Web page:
The CTC Working Group, a coalition of physician providers, colon cancer patient advocates and imaging equipment manufacturers, have called for the Centers for Medicare & Medicaid Services' (CMS) to re-open the rule making process for CT colonography (CTC) to consider new clinical data to support colorectal cancer (CRC) screening.
Today less than half of all Americans age 50 and over, those at the highest risk, undergo CRC screening. CMS' decision will reinforce barriers to screening for Medicare beneficiaries, according to the CTC Working Group.
"We were hopeful CMS would allow seniors access to virtual colonoscopies, which can aid in the early detection and prevention of colon cancer and save lives," said Andrew Spiegel, CEO of the Colon Cancer Alliance, a member of the CTC Working Group. "While we believe ample data currently exists to support a positive decision today for Medicare reimbursement of virtual colonoscopy, CMS should immediately re-open the review process to account for any new data and evidence that emerges showing efficacy of CTC in the Medicare population."
Moreover, the CTC Working Group said that since many private insurers reimburse physicians for CTC, CMS' decision to deny seniors access to CTC eliminates patient choice and reinforces different standards of care between Medicare beneficiaries and those with private health insurance.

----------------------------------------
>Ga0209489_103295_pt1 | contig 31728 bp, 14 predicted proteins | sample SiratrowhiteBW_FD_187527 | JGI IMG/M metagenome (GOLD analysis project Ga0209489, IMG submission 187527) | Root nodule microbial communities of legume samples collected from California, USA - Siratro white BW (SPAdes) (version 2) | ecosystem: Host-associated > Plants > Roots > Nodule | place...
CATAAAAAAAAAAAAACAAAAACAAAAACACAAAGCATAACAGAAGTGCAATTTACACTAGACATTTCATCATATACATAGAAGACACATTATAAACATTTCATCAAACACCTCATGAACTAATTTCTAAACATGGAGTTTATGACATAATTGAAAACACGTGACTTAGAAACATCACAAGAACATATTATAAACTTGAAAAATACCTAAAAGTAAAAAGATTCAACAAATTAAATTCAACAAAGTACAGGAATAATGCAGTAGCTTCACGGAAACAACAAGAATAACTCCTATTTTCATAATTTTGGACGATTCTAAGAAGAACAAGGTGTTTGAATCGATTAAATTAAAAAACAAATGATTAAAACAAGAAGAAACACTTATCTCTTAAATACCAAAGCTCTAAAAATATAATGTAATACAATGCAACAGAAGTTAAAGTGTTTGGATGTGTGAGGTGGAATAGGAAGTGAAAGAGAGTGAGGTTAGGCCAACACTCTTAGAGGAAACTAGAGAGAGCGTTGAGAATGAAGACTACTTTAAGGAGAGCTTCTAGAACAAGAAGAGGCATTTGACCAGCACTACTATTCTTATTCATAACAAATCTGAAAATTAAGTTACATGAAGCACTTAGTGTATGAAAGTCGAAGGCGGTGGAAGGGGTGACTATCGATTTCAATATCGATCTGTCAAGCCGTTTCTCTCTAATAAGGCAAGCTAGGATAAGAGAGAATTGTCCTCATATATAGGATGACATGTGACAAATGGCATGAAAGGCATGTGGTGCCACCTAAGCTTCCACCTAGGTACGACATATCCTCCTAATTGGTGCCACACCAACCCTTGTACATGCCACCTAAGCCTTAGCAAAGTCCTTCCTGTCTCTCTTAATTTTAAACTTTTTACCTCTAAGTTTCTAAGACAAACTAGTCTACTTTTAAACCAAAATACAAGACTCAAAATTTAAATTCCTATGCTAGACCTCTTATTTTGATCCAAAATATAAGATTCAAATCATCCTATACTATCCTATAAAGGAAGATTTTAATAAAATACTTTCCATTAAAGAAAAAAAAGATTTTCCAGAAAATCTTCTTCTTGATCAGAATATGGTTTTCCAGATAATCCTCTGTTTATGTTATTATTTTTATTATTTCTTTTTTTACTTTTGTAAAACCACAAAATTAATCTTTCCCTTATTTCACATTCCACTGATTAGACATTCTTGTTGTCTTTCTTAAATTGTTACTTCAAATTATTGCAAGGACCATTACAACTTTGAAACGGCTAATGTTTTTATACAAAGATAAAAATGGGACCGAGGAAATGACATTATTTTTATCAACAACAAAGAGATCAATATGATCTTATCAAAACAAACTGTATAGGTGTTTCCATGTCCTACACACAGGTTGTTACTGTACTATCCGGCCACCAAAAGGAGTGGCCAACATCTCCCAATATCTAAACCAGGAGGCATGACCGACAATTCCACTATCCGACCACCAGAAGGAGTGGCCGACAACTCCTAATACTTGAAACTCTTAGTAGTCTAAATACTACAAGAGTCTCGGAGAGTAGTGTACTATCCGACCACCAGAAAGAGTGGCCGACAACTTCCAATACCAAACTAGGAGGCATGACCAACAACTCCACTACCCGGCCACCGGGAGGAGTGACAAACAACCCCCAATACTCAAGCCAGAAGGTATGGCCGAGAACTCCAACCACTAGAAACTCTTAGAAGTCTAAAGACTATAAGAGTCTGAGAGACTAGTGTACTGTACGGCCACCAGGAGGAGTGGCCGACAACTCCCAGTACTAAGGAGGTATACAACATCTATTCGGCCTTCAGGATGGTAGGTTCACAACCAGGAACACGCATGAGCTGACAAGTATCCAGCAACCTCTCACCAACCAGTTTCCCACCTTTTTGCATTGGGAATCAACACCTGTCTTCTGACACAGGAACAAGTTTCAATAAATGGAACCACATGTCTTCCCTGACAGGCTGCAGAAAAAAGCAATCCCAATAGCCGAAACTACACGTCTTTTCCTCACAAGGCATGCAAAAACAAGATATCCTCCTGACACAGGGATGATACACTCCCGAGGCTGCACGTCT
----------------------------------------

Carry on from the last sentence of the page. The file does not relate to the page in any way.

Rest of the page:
"By denying seniors access to the same colon cancer screening procedures as those with private insurance, CMS' decision preserves an unequal standard of care between Medicare beneficiaries and those covered by private health insurance," said Ilyse Schuman, managing director, Medical Imaging & Technology Alliance (MITA). "We urge CMS to re-open a coverage decision to consider additional clinical data on the over 65 age population and patient preference. Medicare coverage for CTC will increase colon cancer screenings in the Medicare population, save lives, and reduce Medicare expenditures."
The CTC Working Group expressed their desire to see CMS immediately reopen the rule making process so the agency can continue weighing additional clinical evidence on areas such as the Medicare population and patient preference.